Spiders, Rocks or ... Lindors? What should the Cleveland baseball team be called?

After 106 years, Cleveland’s baseball team is set to change its identity.

According to a report from the New York Times, the Cleveland Indians will drop the nickname that has long been viewed as racist and insensitive to Native Americans.

The team had previously confirmed in July that it was prepared to discuss the possibility of changing the name, that just hours after Dan Snyder announced Washington’s NFL franchise would conduct a thorough review of the team’s name. Washington is playing the current NFL season as the Washington Football Team, a step Cleveland could mimic, according to the report.

The team just agreed to remove the Chief Wahoo logo — a Native American caricature that many felt was racist — from its uniforms and branding in 2018.

The possibility of a name change received support from within the organization in July, including from manager Terry Francona. It also met with resistance from the outside, most notably from President Donald Trump.

It also started the conversation about what the team’s future name should be. We examined some of the suggestions.

Cleveland Spiders

As soon as word spread about a potential name change, nostalgic fans all pointed to one name — Cleveland Spiders. The Spiders were Cleveland’s original baseball team, launching as the Cleveland Forest Citys in the now defunct American Association in 1887 before moving to the National League and adopting the Spiders name in 1889. The team was disbanded following the 1899 season after finishing with a 20-134 record.

Although the Spiders did play in one World Series and even employed Cy Young, that dreadful final season is what baseball historians remember most. Bringing the Spiders back would allow Cleveland to rewrite the team’s history, and rebrand with a logo that most agree has enormous potential.

Cleveland Buckeyes

Buckeyes is another name with historical significance in Cleveland. The Cleveland Buckeyes were members of the Negro American League from 1942-50. During their run, the Buckeyes played in two Negro World Series, winning the league championship in 1945.

Some have argued the Buckeyes name belongs to Ohio State University and that Cleveland would be best served to create its own new identity. Others believe there’s a legacy that deserves recognition and a potential rebirth. The Indians have honored that legacy before by wearing Buckeyes jerseys during regular season games. A permanent change would certainly feel fitting.

And yes, the Buckeyes also had fantastic uniforms.

Cleveland Wild Things

While history and nostalgia certainly have their place in this discussion, there is also room for lighter considerations. Hence, why some fans believe the team should be renamed after Ricky “Wild Thing” Vaughn, the eccentric pitcher played by Charlie Sheen in the classic Major League film series.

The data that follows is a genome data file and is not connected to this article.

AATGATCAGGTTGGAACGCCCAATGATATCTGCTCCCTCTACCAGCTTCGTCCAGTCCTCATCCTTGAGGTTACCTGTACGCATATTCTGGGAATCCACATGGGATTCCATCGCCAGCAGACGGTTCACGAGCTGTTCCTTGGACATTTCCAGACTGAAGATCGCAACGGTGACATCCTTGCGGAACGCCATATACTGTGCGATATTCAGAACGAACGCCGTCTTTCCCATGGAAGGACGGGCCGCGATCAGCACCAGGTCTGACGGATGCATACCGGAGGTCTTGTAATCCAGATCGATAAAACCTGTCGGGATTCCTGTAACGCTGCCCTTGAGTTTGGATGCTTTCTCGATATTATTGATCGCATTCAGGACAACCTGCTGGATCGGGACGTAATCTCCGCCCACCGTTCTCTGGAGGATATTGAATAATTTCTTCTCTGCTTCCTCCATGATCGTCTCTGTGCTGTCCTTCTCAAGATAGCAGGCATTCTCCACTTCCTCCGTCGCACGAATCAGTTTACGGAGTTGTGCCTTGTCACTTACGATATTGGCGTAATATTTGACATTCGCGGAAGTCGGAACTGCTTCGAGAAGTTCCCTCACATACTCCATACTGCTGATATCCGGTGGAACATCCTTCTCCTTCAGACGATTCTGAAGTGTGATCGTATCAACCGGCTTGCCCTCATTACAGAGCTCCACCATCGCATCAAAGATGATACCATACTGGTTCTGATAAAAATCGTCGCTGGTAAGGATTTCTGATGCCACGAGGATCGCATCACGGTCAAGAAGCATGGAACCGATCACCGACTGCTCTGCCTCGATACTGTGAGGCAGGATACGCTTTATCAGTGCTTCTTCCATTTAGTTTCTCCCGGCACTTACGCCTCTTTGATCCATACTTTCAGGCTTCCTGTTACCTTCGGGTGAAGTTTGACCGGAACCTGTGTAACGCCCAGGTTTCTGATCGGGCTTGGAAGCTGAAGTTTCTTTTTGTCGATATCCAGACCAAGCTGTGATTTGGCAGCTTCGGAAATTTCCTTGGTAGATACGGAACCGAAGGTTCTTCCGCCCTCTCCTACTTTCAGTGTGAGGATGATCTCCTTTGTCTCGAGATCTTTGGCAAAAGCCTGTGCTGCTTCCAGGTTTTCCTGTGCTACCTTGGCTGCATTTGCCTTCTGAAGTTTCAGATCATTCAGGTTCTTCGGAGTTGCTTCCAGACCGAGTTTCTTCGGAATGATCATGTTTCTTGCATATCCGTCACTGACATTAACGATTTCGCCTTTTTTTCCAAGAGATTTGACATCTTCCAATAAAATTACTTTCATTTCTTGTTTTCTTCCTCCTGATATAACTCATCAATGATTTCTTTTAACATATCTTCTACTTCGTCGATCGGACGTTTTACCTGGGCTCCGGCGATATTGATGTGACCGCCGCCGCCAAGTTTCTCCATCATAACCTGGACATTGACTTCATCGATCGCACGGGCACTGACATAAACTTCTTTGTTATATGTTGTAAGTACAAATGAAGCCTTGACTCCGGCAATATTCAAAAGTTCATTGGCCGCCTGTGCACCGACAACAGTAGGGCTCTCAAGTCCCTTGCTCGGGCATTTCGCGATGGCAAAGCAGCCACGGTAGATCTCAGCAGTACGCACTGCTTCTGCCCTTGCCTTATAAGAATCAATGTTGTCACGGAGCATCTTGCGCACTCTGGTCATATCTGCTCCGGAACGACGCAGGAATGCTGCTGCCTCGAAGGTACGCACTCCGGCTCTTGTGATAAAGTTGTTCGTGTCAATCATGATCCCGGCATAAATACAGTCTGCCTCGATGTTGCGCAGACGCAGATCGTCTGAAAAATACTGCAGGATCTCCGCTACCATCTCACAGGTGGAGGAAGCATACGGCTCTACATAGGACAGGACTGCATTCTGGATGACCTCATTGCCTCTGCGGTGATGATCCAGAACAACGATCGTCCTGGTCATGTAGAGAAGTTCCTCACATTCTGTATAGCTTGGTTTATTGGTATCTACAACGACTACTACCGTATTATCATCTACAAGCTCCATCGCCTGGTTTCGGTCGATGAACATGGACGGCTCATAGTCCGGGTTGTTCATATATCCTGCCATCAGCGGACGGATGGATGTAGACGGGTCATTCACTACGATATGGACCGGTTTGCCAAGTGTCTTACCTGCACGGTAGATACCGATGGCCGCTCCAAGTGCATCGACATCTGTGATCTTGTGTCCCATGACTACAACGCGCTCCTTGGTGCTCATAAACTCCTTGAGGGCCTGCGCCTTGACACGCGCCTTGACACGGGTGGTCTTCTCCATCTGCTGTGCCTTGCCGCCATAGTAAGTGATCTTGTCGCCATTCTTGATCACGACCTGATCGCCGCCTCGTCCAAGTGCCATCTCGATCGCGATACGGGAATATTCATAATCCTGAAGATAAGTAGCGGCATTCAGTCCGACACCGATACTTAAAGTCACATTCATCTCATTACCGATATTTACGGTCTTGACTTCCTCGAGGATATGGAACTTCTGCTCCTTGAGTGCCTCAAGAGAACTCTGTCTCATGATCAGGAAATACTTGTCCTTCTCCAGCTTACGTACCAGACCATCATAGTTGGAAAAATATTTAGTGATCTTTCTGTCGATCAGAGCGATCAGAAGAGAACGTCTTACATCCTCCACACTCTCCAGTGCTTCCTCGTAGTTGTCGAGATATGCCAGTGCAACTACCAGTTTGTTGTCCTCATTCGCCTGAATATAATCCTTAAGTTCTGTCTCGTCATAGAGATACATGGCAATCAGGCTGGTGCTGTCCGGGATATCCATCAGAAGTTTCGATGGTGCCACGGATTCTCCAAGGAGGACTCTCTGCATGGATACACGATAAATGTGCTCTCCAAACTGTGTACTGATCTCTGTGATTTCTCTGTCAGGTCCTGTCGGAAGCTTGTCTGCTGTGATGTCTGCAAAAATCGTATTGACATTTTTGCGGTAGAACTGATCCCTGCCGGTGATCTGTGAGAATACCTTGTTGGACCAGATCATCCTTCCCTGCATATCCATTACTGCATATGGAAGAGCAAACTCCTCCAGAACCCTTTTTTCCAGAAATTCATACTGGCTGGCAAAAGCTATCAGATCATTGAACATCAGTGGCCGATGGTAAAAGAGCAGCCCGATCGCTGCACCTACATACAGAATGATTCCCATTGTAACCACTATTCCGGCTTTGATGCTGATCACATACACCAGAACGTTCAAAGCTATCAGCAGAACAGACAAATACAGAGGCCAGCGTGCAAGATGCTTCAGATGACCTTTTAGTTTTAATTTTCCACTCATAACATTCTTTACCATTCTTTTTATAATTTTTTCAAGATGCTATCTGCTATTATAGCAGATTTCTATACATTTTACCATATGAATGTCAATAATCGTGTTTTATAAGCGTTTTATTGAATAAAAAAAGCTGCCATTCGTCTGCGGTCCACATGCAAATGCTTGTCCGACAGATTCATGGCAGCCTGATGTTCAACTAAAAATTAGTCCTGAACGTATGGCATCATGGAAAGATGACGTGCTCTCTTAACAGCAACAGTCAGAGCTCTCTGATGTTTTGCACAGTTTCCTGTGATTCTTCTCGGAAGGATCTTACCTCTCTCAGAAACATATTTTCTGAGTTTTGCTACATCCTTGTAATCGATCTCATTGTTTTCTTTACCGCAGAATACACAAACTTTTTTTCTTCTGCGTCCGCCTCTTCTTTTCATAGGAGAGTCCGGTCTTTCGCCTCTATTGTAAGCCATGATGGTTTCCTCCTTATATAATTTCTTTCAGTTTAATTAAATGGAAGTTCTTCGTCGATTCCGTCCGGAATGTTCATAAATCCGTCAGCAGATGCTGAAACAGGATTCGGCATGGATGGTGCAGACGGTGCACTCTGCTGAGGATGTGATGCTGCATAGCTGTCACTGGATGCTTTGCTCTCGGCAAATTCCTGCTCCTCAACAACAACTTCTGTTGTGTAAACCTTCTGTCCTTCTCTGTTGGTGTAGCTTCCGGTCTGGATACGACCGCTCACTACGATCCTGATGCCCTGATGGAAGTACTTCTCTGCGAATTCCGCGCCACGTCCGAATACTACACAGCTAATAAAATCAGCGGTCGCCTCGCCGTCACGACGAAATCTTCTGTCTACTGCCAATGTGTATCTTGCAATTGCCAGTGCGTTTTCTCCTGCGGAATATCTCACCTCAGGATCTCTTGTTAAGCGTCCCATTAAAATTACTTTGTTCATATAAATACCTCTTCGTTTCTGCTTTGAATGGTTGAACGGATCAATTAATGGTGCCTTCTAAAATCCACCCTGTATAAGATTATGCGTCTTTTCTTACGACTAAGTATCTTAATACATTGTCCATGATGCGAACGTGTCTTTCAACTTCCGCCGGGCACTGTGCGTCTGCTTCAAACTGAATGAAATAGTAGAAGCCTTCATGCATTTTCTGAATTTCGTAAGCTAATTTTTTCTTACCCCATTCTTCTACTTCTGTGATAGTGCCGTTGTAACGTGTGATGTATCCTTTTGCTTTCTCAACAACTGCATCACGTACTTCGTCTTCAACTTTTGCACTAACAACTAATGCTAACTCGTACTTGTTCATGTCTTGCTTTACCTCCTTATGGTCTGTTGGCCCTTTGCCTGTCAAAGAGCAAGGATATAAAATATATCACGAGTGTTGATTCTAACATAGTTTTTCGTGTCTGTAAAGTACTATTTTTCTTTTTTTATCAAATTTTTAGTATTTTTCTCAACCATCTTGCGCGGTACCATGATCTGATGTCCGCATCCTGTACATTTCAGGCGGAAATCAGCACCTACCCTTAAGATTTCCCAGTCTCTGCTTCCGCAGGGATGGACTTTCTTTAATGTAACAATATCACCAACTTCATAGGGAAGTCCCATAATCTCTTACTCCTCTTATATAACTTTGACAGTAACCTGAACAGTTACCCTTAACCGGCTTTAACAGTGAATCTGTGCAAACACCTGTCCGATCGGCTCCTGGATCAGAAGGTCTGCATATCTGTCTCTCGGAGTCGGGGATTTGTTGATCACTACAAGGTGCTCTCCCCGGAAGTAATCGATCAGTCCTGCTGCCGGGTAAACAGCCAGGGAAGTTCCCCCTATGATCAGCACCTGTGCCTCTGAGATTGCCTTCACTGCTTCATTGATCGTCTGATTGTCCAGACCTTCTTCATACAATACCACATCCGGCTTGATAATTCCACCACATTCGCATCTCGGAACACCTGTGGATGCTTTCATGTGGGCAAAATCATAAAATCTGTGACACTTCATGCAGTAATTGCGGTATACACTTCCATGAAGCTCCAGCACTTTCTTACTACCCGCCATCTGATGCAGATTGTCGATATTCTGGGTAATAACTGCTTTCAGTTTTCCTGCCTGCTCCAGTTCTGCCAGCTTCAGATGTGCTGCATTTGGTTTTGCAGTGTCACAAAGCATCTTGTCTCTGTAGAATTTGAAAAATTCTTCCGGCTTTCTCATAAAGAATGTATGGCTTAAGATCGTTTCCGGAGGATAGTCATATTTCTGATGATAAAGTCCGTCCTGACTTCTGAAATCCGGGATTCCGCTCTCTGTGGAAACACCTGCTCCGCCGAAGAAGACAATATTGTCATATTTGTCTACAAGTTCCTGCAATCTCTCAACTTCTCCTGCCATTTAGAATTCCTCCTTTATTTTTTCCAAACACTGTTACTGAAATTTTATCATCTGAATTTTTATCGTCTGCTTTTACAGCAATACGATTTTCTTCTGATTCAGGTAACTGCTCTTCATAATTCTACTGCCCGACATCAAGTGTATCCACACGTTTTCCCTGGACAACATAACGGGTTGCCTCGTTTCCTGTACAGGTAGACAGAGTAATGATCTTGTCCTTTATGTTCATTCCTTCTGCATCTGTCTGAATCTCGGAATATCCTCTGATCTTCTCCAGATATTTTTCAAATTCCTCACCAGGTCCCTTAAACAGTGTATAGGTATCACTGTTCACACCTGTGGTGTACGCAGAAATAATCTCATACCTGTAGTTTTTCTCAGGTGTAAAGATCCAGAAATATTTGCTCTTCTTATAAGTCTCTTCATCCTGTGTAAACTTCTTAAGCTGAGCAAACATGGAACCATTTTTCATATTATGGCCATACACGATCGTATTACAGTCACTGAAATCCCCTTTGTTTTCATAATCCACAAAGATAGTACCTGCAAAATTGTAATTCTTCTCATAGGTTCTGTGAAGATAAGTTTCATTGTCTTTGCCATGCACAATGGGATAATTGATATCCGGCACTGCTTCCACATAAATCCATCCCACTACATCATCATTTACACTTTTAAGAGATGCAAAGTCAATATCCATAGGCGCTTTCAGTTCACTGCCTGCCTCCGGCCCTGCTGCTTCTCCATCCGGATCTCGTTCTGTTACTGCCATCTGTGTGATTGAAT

The original film was based around Cleveland’s lowly franchise overcoming a tanking owner’s bid to move the team to Florida. It’s a fun story with a memorable cast of characters that 31 years later are linked to the team perhaps as much as any players who have actually worn Cleveland’s uniform.

Atop that list is the “Wild Thing.” Some might cool on that suggestion due to Sheen's checkered offscreen past. To that, we whole-heartedly understand. But the character itself is an undeniable part of Cleveland's cinematic and sports history. Not far behind is Pedro Cerrano’s voodoo figure “Jobu.” You know, we’d be here for the Jobus, too.

Cleveland Rocks

This one makes sense from a variety of angles.

First and foremost, Cleveland is home to the Rock and Roll Hall of Fame. But Cleveland Rocks is also a well known song that served as the theme for the Cleveland-based “Drew Carey Show.”

Having a built-in theme song isn’t the worst thing from a marketing standpoint.

Some have also suggested the Cleveland Rockers or the Cleveland Sound to play off the city’s musical history. Others are dismissing anything related to rock or music because it might be too similar to the Colorado Rockies. We think there’s room for both if that’s the direction Cleveland wants to go.

Cleveland Lindors

This worked once before for Cleveland. Why not try it again?

During its early years, Cleveland went through a few name changes. The team was originally named the Bluebirds — or Blues — back in 1901, before changing to the Broncos and Naps.

El boricua Francisco Lindor, de los Indios de Cleveland, bromea en la cueva con su compañero Jordan Luplow, durante el duelo del miércoles 11 de septiembre de 2019, ante los Angelinos de Los Ángeles (AP Foto/Marcio José Sánchez)
Would an attempt to rename the team after Francisco Lindor — as Cleveland did for Nap Lajoie in the early 1900s — change the franchise's attempt to retain the star shortstop? (AP Photo/Marcio José Sánchez)

The Naps name was short for Napoleon and was born from Nap Lajoie, a Hall of Fame infielder who played for the franchise from 1902 until 1914. If they could name the team after the franchise player a century ago, they could do the same with their current franchise player, shortstop Francisco Lindor.

Such a strong commitment could even convince Lindor to sign an extension instead of testing free agency following the 2021 season, but that would require not trading him. The team is rumored to be shopping Lindor in trades this offseason.

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